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The Gulf Coast tourism business needs more advertising money from BP PLC to bring back visitors staying away because of the oil spill, U.S. Commerce Secretary Gary Locke said Monday.
Tourism recovery will "take a lot of time, a lot of work and a lot of money," and BP should be pressed to provide the money, Locke told the U.S. Tourism and Travel Advisory Board in New Orleans.
The oil company has given $25 million to Florida and $15 million each to Louisiana, Mississippi and Alabama for tourism promotion, but that money has run out.
Although the oil spill has directly hit only a small portion of the coastal tourist business, some Florida resorts nowhere near petroleum are seeing 60 to 70 percent of their reservations canceled, said Steven Perry, head of the New Orleans Convention and Visitors Bureau and a member of the national tourism board.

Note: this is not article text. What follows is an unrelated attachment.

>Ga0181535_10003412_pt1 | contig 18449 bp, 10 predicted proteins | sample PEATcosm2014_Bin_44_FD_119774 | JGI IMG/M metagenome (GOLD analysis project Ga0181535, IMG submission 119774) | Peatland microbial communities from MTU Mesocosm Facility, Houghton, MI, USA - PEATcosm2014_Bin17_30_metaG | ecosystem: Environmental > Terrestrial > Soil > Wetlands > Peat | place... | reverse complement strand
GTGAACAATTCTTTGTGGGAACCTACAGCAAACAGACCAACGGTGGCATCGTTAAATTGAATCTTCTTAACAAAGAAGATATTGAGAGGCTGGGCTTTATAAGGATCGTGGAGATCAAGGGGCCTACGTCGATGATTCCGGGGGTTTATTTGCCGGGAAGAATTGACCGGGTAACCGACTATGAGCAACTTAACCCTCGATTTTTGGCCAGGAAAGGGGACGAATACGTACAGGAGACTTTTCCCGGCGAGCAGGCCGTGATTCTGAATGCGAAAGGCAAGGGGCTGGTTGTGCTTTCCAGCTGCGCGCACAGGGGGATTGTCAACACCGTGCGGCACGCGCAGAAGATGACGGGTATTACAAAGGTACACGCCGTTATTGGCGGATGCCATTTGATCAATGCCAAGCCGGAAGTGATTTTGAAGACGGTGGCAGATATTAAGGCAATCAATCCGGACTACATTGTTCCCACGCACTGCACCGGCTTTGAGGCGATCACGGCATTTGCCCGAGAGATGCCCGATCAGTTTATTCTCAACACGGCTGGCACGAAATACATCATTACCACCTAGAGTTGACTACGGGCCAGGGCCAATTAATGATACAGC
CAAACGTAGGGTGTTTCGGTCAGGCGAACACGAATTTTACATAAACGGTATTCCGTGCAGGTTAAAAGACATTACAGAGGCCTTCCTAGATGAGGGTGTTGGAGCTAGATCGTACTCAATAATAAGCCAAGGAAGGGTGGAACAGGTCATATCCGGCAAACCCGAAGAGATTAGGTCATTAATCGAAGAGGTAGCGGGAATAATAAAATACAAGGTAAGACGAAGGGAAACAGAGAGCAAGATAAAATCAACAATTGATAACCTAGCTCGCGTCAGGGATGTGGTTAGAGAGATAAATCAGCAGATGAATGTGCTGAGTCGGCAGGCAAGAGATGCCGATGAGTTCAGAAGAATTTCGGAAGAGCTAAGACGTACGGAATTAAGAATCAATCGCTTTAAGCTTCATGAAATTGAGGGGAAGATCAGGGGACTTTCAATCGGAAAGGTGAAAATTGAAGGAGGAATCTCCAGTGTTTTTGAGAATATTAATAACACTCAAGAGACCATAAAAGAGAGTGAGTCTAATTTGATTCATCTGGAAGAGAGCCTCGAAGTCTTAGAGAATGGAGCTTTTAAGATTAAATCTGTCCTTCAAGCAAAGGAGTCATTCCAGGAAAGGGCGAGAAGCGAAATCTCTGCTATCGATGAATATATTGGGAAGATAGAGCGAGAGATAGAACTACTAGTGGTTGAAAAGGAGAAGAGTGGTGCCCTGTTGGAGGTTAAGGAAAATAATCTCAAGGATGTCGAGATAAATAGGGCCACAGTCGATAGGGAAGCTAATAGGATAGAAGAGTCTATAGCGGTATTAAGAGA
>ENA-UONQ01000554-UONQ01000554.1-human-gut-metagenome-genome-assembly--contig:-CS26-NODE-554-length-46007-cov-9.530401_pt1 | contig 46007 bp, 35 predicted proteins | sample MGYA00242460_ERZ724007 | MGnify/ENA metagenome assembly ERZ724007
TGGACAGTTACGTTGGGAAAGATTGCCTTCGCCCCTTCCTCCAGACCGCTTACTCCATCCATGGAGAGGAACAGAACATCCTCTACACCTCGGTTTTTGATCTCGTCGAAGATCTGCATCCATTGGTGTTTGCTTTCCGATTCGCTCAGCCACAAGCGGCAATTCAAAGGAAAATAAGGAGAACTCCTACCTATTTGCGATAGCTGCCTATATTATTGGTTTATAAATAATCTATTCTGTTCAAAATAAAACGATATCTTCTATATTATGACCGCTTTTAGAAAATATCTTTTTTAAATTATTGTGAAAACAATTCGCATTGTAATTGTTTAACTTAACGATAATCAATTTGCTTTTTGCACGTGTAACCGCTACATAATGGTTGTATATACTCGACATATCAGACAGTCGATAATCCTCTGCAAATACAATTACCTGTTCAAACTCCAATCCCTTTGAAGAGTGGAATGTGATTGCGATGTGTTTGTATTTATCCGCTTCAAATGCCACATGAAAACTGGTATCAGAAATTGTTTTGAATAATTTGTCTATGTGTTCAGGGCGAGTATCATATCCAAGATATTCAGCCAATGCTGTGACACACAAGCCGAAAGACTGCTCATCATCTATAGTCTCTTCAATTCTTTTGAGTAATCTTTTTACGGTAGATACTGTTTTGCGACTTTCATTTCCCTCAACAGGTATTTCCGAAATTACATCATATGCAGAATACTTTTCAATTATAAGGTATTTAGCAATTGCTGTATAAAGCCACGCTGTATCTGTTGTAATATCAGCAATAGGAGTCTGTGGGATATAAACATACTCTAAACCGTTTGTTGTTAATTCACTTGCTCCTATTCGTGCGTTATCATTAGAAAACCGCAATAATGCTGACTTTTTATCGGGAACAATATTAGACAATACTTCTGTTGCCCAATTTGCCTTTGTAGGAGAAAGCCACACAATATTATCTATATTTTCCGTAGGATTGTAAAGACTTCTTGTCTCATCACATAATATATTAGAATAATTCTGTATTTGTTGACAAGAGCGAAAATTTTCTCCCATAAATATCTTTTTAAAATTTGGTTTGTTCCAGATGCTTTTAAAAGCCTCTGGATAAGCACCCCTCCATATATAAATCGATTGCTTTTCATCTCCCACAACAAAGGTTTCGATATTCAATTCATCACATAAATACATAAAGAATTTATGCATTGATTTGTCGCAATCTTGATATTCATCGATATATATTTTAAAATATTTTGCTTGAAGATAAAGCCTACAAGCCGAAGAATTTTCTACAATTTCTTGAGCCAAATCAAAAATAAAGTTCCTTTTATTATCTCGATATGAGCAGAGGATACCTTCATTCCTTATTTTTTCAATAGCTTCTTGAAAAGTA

Because it's seasonal business, the lost revenue cannot be made up, Perry said.
The U.S. Travel Association has proposed a BP-funded $500 million marketing program -- one that Oxford Economics said would reduce the toll by $7.5 billion.
The trade group also wanted an online site where travelers can learn which areas are safe and open for travel; tax deductions for travelers in the area; and low interest loans and tax incentives to encourage tourism businesses to remain open.
After the meeting, Locke said he would count on state and local tourism agencies to come up with a figure for a campaign much longer than the first one.
"It's obviously not a one-shot deal and one that needs to be reinforced for at least a couple of years," Locke said.
The BP-operated rig Deepwater Horizon exploded April 20 and sank 2 days later.
Oil from the resulting spill first arrived at the Louisiana mainland April 29, and later spread to tourism-sensitive beaches in Mississippi, Alabama and Florida.